By Todd Cohen
RALEIGH, N.C. — At some of the private colleges and universities in North Carolina, up to 80 percent of students represent the first generation in their family to go to college.
And because only 27 percent of adult North Carolinians hold baccalaureate degrees, many of those first-generation college students often lack the family support systems that can be critical to help stay in college once they get there.
What’s more, with the cost of college rising, simply paying for it can be tough.
Working to address all those issues and others affecting private higher education in the state is North Carolina Independent Colleges and Universities.
Formed in 1969, the Raleigh-based association serves as the statewide office for the state’s 36 private, nonprofit colleges and universities.
Enrollment totals 88,000 students at those schools, with North Carolinians accounting for 55 percent of their undergraduates, and they employ about 65,000 people, making private higher education overall one of the largest private-sector employers in the state, says Hope Williams, the organization’s president.
Operating with an annual budget of $1 million and a staff of 9 people, the association provides professional development for faculty and staff at its schools; group purchasing programs to encourage cost savings; projects to increase student retention; collaboration with the UNC system, state community college system, and state Department of Public Instruction; public policy work; and support for fundraising and academic programs.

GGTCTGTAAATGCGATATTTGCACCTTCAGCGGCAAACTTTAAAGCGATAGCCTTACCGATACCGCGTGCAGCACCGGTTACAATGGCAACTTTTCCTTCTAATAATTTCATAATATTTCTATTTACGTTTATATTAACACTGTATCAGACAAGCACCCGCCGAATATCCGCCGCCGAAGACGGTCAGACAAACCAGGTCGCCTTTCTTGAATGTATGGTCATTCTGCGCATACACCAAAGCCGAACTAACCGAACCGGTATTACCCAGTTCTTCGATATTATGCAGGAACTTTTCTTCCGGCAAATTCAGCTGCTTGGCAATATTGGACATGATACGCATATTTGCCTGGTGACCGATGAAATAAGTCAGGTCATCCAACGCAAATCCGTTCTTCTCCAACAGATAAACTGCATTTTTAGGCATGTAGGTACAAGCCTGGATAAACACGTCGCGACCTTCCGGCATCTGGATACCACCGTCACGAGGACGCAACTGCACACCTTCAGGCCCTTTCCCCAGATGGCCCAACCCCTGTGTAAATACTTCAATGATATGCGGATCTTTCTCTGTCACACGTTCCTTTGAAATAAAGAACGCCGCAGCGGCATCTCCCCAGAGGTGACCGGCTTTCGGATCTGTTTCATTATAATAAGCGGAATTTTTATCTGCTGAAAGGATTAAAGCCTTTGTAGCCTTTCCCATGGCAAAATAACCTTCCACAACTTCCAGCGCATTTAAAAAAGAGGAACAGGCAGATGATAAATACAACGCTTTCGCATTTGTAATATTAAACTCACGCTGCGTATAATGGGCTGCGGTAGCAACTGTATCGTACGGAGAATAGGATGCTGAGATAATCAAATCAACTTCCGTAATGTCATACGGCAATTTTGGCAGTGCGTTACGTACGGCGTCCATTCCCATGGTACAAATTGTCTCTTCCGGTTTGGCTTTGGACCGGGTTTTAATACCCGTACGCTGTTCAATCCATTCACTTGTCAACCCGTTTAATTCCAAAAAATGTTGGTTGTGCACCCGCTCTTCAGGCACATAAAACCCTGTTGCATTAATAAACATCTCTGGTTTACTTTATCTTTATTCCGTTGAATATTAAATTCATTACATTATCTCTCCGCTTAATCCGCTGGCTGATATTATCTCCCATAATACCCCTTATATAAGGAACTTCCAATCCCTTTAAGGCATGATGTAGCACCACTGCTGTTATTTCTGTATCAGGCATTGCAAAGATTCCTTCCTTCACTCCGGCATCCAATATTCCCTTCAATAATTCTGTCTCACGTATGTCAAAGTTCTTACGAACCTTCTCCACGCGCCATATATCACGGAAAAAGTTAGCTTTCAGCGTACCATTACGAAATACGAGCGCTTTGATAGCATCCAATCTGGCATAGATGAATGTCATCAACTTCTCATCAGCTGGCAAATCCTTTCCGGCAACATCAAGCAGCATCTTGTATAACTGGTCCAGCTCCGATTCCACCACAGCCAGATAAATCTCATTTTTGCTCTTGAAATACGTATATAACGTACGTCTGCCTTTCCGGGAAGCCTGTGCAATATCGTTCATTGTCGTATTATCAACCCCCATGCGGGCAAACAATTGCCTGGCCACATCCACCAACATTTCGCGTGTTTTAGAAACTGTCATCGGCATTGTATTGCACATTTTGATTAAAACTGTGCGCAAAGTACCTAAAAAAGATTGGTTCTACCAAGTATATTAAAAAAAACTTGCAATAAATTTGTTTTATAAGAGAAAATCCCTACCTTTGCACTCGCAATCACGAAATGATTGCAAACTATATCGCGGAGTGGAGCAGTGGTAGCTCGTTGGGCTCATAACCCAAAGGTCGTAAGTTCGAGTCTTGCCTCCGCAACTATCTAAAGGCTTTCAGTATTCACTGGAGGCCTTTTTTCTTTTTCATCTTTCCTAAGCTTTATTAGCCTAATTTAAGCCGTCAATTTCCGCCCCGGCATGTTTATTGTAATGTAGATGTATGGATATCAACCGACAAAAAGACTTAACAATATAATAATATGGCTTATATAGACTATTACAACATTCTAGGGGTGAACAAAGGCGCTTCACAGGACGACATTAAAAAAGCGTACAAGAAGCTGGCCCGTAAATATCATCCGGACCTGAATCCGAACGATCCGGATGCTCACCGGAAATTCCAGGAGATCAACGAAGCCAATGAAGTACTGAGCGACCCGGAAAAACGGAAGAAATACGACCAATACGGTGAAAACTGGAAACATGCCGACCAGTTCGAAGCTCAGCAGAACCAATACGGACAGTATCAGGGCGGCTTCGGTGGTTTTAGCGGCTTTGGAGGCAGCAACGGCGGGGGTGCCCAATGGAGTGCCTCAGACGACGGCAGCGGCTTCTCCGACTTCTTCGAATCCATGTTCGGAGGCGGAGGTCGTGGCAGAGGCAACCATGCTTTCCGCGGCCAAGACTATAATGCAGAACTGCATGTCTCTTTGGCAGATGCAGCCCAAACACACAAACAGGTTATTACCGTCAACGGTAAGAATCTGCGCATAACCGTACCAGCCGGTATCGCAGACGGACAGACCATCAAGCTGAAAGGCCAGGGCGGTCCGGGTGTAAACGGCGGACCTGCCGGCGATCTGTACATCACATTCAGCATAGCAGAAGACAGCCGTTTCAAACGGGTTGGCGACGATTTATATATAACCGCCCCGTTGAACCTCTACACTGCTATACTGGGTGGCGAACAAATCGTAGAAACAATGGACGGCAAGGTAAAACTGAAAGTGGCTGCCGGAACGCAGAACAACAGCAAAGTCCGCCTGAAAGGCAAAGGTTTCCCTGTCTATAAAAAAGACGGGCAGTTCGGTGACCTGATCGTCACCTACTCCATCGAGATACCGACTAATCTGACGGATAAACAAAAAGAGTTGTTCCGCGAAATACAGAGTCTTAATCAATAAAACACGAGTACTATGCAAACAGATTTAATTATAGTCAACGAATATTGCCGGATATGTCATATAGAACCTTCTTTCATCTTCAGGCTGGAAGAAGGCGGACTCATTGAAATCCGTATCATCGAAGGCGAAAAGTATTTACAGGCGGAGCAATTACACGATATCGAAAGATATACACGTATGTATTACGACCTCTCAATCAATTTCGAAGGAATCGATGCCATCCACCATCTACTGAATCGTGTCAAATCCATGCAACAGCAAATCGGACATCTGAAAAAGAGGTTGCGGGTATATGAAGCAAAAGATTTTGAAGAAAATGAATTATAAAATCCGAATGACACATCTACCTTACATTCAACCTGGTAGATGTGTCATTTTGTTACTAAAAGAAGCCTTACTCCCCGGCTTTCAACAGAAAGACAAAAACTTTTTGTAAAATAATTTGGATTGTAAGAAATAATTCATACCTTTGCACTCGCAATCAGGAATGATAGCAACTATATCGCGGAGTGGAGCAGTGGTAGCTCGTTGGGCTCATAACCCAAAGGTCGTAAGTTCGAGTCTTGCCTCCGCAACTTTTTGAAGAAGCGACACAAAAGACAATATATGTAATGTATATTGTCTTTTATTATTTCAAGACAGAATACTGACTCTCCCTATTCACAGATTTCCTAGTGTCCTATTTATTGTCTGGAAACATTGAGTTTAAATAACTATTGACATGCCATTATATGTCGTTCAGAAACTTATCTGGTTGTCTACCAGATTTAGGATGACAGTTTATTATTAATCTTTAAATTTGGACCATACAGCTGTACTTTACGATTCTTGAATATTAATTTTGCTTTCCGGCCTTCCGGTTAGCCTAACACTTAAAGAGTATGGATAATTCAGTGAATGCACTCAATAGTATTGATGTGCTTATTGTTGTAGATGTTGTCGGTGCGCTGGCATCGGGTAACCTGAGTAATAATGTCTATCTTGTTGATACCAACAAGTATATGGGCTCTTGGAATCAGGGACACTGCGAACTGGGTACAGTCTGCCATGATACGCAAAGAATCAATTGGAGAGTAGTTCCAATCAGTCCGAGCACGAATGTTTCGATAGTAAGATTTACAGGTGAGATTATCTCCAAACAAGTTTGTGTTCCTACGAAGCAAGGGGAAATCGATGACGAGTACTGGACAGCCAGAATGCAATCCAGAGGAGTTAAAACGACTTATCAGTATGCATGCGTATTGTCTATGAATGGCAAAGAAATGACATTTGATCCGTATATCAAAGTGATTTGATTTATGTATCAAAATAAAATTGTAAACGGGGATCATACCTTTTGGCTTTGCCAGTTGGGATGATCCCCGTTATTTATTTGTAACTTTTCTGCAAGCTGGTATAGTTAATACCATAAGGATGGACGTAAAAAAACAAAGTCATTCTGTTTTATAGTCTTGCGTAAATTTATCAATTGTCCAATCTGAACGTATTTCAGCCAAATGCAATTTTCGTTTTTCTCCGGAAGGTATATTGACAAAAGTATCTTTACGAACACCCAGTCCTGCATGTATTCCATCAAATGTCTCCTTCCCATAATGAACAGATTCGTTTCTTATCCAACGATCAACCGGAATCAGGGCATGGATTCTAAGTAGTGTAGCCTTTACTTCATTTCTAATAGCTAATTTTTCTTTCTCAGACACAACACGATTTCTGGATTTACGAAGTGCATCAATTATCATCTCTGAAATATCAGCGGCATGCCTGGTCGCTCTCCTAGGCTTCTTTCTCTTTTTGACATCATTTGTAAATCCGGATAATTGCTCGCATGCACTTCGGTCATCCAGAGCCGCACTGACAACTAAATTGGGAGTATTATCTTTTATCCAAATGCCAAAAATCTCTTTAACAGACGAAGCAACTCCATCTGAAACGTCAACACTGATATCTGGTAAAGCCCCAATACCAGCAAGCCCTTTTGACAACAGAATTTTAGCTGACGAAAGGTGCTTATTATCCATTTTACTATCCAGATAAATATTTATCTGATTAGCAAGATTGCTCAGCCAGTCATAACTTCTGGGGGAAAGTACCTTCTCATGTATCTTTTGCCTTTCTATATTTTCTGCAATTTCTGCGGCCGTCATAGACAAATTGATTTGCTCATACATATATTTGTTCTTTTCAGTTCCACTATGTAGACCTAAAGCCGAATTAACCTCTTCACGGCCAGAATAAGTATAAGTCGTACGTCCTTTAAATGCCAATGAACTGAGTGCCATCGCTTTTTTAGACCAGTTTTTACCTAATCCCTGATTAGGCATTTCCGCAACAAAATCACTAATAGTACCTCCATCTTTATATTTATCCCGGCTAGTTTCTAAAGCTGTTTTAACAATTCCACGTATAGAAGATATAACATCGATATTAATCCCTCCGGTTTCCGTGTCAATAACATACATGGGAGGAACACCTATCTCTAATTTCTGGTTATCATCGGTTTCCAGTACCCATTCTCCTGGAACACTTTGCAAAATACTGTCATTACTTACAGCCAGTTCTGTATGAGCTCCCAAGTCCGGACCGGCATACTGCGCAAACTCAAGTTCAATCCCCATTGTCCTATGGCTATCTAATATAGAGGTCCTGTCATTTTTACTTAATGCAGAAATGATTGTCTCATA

The Independent College Fund of North Carolina, a fund formed in 1953 that became part of the statewide group in 1995, for example, raises financial support for scholarships and programs at its schools.
Directed by James E. Brown Jr., who joined the association in July after retiring as managing director for the public and institutional banking group at RBC, the fund raised a record-high $2.3 million in the fiscal year ended May 31.
Of that total, $988,000 was for named scholarships, including over $50,000 each from the Golden Leaf Foundation, UPS, Duke Energy, Wells Fargo and BB&T.
And with $852,000 this year from a $4 million federal grant to the state, the association is providing mini-grants and other support to increase retention of students.
Funded in part through support from the Cannon Foundation in Concord, collaboration also is a big focus of the organization, which is a founding member of the Coalition for College Cost Savings, a group that includes higher-education associations in 30 states.
A student identification card system recently made available through the statewide association, for example, meant a 25 percent discount on a $400,000 system for its first user, Chowan University in Murfreesboro.
And consulting services to recover state sales tax refunds that nonprofits can claim under state law helped recover over $1 million for four institutions, says Chuck Taylor, who joined the group a year ago as director of its collaboration initiative after retiring as vice president for business and chief financial officer at Wingate University in Wingate.
And thanks to advances in technology, he says, future collaborations even could include sharing professors.
“We’re just now scratching the surface of what can be done to save institutions cost and to add value for the students,” he says.
Williams says a possible effort by state lawmakers to rewrite the tax code could eliminate those refunds, a move that could mean the loss of over $200 million for all nonprofits in the state, including $60 million for private colleges and universities.
That could result in higher costs for students at those schools, where annual tuition and fees average just over $24,000, compared to a national average of $28,500 for private colleges and universities.
“The biggest challenge,” Williams says, “is affordability for students.”